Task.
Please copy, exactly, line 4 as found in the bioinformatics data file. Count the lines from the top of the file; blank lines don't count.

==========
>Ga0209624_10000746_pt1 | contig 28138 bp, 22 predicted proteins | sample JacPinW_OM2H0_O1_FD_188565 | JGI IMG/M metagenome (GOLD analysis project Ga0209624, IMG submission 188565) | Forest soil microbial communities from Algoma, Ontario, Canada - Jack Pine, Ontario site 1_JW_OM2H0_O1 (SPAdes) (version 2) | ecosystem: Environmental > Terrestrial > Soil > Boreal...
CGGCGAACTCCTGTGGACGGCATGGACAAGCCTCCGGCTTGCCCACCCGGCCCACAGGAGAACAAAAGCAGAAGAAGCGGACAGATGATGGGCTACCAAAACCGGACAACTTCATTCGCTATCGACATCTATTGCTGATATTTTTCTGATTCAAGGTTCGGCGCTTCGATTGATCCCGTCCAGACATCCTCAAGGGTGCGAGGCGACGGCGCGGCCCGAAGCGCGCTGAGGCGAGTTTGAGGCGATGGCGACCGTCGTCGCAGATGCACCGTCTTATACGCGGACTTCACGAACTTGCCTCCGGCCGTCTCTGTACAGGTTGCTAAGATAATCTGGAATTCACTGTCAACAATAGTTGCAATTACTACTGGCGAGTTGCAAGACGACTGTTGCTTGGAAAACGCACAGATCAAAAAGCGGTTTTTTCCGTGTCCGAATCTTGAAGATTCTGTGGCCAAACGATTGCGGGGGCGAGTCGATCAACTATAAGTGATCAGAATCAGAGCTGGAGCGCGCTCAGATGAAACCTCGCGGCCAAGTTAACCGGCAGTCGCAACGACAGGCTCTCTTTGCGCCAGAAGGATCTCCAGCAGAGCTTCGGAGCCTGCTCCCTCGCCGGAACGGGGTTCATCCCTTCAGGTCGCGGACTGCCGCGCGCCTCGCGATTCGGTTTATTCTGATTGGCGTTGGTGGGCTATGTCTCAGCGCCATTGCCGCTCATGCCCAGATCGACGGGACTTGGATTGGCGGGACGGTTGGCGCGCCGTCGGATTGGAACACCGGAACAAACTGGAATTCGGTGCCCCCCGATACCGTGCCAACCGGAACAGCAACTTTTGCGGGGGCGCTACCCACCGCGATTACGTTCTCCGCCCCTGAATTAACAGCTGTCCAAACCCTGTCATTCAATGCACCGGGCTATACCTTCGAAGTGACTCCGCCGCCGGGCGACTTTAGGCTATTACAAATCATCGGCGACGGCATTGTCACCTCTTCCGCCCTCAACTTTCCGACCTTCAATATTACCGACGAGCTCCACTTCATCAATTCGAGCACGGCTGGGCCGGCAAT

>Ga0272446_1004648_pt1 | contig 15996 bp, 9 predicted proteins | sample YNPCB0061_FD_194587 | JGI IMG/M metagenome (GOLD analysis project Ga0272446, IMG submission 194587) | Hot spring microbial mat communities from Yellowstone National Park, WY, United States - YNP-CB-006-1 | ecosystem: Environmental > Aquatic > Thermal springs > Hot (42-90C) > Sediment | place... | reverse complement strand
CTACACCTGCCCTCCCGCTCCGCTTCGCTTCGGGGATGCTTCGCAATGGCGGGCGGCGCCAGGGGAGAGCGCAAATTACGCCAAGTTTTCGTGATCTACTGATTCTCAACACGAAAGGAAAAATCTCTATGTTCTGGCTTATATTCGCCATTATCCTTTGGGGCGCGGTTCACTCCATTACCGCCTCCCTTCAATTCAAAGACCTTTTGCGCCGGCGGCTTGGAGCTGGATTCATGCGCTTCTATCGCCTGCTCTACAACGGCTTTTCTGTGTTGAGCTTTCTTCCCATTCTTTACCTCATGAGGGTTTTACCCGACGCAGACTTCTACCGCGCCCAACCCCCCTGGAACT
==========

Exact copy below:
CTACACCTGCCCTCCCGCTCCGCTTCGCTTCGGGGATGCTTCGCAATGGCGGGCGGCGCCAGGGGAGAGCGCAAATTACGCCAAGTTTTCGTGATCTACTGATTCTCAACACGAAAGGAAAAATCTCTATGTTCTGGCTTATATTCGCCATTATCCTTTGGGGCGCGGTTCACTCCATTACCGCCTCCCTTCAATTCAAAGACCTTTTGCGCCGGCGGCTTGGAGCTGGATTCATGCGCTTCTATCGCCTGCTCTACAACGGCTTTTCTGTGTTGAGCTTTCTTCCCATTCTTTACCTCATGAGGGTTTTACCCGACGCAGACTTCTACCGCGCCCAACCCCCCTGGAACT